In China, the number of freelance couriers, and people who are hiring them, is growing quickly as new apps have been developed to make sending and receiving packages easier for consumers. Finding alternatives to often-slow mail systems is a must for people who need to send items quickly, and the apps seem to be a practical solution.
The “Renren Courier” has given 1.5 million Chinese the opportunity to make some quick cash by working as a courier and “Everyone’s Express” allows anyone over the age of 18 with a smartphone and GPS to be a courier in Shanghai.
While smartphones today can be used for everything from checking social media accounts to gaming, some are now using them to make some extra money as a courier. That is true for Wu Jia who uses public transportation to deliver packages.
“This type of courier is really fast. If I pick up the item myself, I have to take a taxi and come back. This courier is faster than a taxi,” he said.
That sentiment was echoed by a 38-year-old surnamed Huang who can earn up to 3,000 yuan a month. He said, “I usually make about 200 yuan a day.”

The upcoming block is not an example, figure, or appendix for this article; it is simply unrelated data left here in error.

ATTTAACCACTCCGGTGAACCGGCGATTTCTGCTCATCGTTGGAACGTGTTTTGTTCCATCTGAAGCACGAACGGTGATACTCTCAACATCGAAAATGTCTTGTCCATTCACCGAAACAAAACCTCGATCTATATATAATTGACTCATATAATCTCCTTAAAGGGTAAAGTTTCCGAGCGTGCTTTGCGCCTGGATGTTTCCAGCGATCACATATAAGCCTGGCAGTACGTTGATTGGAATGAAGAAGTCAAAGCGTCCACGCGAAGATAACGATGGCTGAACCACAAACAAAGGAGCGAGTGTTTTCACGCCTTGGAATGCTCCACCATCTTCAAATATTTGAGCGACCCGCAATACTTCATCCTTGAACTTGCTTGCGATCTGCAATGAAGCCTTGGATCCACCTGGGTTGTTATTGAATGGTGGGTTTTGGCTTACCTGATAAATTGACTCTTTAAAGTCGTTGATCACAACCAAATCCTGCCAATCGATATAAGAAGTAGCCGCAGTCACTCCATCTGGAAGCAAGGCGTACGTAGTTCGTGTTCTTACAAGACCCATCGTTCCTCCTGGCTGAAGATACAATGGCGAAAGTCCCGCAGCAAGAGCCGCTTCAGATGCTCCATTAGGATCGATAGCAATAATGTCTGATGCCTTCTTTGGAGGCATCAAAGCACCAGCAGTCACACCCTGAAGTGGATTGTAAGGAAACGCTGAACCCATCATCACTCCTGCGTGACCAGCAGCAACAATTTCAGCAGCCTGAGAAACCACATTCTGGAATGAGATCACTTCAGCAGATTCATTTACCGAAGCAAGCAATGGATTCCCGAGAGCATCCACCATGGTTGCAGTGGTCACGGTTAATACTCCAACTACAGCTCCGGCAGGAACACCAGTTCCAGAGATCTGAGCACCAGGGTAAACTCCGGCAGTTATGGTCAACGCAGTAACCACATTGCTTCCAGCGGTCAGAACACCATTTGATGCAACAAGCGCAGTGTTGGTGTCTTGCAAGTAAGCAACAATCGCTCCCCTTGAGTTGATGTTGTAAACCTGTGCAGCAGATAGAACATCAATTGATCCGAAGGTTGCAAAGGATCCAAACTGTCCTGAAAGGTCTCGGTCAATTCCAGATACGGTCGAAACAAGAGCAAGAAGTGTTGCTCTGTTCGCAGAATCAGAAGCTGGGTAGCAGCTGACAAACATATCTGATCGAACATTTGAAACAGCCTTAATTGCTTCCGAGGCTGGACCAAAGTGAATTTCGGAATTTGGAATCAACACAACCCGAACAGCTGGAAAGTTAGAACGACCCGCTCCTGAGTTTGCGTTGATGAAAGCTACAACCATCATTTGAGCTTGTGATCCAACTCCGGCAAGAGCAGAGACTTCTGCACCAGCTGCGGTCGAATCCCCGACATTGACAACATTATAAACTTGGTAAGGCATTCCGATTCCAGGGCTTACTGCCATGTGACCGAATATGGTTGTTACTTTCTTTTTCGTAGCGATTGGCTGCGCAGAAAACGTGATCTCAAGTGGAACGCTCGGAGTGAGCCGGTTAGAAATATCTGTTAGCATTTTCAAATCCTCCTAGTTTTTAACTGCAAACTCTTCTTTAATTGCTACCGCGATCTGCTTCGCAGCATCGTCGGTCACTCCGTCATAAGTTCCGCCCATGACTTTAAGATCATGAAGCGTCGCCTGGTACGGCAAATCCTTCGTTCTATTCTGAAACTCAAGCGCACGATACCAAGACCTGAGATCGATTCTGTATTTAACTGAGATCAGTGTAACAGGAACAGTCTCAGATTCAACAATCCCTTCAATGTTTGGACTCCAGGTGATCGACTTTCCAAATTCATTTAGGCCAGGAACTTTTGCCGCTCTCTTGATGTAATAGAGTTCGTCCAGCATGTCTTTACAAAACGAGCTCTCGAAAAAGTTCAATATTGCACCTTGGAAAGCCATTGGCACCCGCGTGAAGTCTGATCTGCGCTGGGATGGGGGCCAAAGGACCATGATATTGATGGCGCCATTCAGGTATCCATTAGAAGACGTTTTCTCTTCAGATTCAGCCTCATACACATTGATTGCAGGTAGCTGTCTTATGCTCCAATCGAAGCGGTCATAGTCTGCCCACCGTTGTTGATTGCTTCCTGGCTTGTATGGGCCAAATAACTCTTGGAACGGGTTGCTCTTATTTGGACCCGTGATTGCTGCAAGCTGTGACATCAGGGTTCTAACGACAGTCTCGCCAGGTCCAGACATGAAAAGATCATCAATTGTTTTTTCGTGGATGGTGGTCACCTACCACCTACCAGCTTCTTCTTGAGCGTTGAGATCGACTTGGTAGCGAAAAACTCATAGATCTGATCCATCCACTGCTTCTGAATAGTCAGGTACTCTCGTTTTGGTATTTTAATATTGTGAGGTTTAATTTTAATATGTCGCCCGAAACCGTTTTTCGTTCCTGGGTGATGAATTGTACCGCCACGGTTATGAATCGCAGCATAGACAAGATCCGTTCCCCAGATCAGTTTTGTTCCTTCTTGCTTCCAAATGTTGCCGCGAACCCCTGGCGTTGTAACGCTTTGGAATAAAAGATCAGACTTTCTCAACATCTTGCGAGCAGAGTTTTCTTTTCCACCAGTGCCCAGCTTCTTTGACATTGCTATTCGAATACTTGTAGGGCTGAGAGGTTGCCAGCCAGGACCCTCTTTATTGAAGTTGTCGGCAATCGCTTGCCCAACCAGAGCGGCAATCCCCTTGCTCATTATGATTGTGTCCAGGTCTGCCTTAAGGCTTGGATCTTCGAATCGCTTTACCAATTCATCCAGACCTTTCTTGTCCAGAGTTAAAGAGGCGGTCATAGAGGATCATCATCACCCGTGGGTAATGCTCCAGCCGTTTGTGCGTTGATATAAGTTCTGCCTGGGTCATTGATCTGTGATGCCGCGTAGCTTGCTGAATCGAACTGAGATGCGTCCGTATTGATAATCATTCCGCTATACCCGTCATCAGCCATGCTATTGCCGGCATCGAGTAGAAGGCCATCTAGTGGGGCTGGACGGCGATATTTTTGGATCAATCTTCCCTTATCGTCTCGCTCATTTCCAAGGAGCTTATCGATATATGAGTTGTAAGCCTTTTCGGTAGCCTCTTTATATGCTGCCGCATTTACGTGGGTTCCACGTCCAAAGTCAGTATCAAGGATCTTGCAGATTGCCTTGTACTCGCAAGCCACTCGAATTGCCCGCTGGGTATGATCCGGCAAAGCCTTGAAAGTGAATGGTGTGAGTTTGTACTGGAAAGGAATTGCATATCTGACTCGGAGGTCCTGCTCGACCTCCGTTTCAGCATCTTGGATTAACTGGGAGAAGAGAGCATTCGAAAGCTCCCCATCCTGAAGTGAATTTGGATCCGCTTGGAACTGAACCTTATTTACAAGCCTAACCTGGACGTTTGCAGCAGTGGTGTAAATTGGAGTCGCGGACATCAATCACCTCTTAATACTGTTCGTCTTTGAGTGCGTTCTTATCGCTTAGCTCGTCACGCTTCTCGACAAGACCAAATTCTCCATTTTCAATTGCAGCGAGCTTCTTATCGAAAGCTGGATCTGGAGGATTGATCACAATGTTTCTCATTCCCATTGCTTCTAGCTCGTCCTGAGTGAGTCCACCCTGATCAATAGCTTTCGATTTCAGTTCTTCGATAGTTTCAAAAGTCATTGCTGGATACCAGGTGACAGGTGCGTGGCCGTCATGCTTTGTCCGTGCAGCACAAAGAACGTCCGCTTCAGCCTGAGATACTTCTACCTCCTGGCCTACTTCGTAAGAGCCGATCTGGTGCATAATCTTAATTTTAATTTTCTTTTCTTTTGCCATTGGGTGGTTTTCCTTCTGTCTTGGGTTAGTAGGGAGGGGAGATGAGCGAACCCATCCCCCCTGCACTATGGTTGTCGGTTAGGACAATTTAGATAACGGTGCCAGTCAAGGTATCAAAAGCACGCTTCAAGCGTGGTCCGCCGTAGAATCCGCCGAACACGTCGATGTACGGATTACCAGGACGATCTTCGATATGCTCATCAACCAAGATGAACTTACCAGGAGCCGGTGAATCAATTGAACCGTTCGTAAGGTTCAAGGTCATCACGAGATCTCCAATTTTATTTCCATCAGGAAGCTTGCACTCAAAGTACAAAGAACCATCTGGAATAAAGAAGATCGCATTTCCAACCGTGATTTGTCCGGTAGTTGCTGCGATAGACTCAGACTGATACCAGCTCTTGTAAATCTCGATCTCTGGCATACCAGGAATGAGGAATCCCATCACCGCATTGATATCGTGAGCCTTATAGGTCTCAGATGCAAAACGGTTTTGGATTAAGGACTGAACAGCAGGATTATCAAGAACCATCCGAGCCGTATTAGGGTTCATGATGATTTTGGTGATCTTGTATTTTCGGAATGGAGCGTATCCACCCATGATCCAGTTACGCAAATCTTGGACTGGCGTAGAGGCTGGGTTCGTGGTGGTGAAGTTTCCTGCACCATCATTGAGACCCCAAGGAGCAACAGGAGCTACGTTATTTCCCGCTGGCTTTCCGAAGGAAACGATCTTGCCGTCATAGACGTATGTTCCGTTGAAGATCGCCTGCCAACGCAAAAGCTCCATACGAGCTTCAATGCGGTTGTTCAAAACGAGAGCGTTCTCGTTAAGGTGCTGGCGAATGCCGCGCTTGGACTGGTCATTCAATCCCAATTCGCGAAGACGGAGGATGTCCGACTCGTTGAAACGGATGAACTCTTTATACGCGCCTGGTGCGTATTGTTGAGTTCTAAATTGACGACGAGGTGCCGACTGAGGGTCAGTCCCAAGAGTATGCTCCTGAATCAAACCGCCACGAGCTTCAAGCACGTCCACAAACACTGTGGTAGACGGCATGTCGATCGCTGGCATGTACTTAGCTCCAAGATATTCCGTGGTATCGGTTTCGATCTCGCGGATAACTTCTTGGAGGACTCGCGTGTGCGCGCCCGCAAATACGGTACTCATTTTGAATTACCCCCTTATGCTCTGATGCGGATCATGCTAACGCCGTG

But though the growth of the new apps seems good for both couriers and consumers alike, there are some concerns.
The Shanghai Postal Management Bureau said at the end of March that they would be keeping an eye on the use of the apps to make sure the industry is not disrupted, and one industry expert expressed concern for the well-being of the couriers themselves.
“The couriers have almost no protection from the company. So what happens if they are injured while making a delivery?” said Xu Yong.
On top of that, security and other issues for the packages are a concern.
“The essence of logistics is security and speed. This new app is good, but we should consider how to guarantee the safety of articles being delivered. I think this might be a problem,” professor He Yue contends. “We also need to have clear regulations on not sending products prohibited by the country.”
Freelancers in a number of industries, particularly as couriers, provide a valuable service to consumers. And, if they are any good, they can make decent money. But as mobile apps are used to speed up services, it is likely that increased regulations and rules will become requirements.